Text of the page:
Glenn asked me to summarize the Warren Buffett annual Letter to Shareholders, so here’s the good stuff for people not particularly interested in Berkshire itself.
Berkshire bought Fruit of the Loom a few years ago:
“In apparel, Fruit of the Loom increased unit sales by 10 million dozen, or 14%, with shipments of intimate apparel for women and girls growing by 31%. Charlie [Warren’s 80 or so year old partner], who is far more knowledgeable than I am on this subject, assures me that women are not wearing more underwear. With this expert input, I can only conclude that our market share in the women’s category must be growing rapidly.”
On the opening of a new R.C. Willey store, after Warren had discouraged the opening of previous stores in Las Vegas because he felt the closed-on-Sunday rule of W.C. Willey wouldn’t fly outside of Utah. He was very, very wrong about this discouragement, the Las Vegas stores have dwarfed the Utah stores in sales.
“R.C. Willey will soon open in Reno. Before making this commitment, Bill and Scott again asked for my advice. Initially, I was pretty puffed up about the fact that they were consulting me. But then it dawned on me that the opinion of someone who is always wrong has its own special utility to decision-makers.”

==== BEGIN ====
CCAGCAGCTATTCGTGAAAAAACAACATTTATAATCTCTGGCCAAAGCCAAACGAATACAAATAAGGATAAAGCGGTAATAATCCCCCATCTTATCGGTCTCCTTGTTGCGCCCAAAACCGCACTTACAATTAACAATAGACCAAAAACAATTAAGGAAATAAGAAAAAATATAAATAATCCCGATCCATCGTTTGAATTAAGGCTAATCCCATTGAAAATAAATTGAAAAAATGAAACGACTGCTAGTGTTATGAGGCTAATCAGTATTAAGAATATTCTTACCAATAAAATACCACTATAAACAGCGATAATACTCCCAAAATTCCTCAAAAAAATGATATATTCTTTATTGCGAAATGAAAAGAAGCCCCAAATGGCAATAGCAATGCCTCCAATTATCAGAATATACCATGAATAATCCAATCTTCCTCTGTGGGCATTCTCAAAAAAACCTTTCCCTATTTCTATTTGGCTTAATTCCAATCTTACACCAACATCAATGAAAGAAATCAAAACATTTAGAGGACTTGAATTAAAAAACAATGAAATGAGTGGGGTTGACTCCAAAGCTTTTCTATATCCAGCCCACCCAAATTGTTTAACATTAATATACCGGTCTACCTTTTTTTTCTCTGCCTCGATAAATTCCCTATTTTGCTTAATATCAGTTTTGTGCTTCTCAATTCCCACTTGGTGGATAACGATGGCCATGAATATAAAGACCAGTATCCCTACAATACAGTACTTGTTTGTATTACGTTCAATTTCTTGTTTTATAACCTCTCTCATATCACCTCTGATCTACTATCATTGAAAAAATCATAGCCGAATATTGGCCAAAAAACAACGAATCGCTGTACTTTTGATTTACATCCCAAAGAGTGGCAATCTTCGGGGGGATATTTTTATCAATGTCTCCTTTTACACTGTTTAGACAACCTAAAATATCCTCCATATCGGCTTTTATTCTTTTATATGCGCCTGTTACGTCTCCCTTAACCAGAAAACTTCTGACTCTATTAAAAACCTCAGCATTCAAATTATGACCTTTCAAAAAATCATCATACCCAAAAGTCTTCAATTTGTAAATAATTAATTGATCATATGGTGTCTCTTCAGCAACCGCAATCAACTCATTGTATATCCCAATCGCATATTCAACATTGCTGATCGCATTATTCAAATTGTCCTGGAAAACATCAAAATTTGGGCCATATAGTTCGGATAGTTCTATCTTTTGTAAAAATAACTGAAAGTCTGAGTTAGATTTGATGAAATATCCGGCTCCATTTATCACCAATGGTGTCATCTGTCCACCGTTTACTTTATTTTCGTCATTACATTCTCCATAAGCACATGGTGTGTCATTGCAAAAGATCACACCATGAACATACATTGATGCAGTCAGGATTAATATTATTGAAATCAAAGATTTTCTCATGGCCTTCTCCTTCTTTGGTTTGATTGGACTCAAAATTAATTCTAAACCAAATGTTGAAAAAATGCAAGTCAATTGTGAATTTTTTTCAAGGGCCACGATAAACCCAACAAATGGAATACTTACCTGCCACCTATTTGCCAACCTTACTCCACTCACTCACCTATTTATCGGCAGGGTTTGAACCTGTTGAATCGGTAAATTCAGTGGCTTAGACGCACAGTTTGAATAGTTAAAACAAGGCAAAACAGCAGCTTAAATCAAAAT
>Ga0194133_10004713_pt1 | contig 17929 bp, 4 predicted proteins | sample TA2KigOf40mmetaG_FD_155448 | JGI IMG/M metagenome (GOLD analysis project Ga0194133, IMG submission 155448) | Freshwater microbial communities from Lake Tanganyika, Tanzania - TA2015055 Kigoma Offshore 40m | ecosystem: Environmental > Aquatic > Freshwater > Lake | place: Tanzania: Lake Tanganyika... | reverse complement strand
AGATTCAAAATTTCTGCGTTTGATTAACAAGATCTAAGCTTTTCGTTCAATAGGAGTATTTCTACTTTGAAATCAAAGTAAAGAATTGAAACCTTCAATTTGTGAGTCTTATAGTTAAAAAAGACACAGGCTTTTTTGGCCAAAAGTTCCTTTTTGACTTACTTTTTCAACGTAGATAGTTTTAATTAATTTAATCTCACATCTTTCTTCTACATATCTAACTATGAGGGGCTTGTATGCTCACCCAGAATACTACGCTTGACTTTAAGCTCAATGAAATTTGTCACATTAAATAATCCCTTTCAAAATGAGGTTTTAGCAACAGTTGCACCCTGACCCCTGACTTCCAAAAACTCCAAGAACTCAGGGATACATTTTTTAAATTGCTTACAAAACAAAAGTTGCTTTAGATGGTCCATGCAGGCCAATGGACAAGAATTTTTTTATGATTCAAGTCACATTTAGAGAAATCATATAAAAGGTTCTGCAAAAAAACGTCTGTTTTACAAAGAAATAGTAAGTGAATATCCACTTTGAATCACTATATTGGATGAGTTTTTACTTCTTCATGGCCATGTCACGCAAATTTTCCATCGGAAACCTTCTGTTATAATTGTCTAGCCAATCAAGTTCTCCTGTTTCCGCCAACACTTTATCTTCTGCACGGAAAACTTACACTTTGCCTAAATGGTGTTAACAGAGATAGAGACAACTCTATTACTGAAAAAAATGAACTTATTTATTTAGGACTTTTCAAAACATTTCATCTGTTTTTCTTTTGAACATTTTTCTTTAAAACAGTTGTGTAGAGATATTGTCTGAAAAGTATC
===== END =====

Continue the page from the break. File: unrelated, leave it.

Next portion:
On NetJets, Berkshire’s fractional-ownership of jets company.
“I viewed the selection of a flight provider as akin to picking a brain surgeon: you simply want the best. (Let someone else experiment with the low bidder.)”
He also referenced two articles he had penned this past year. The Fortune article is a very readable must-read for anyone interested in the particular hand baskets the U.S. is riding to hell in (trade deficits and budget deficits). The other one is an interesting summary of why it is a good thing that the SEC is making corporations expense stock options.
Selling The Nation from Fortune.
Fuzzy Math and Stock Options from The Washington Post
The rest of the letter is interesting reading (at least, to me), but not easily summarized. He discusses for many paragraphs the two topics of the above articles very eloquently and simply.
One interesting item is that his wife died this year, and there is nary a mention of it in the letter, though he has mentioned the passing and retirements of other Berkshire people. I guess, in the end, it’s a private thing.
I’m now pondering whether I could swing going to the annual meeting this year. What do you suppose tickets to Omaha, NE cost?
In other news, Coca-Cola Lime is just… eh.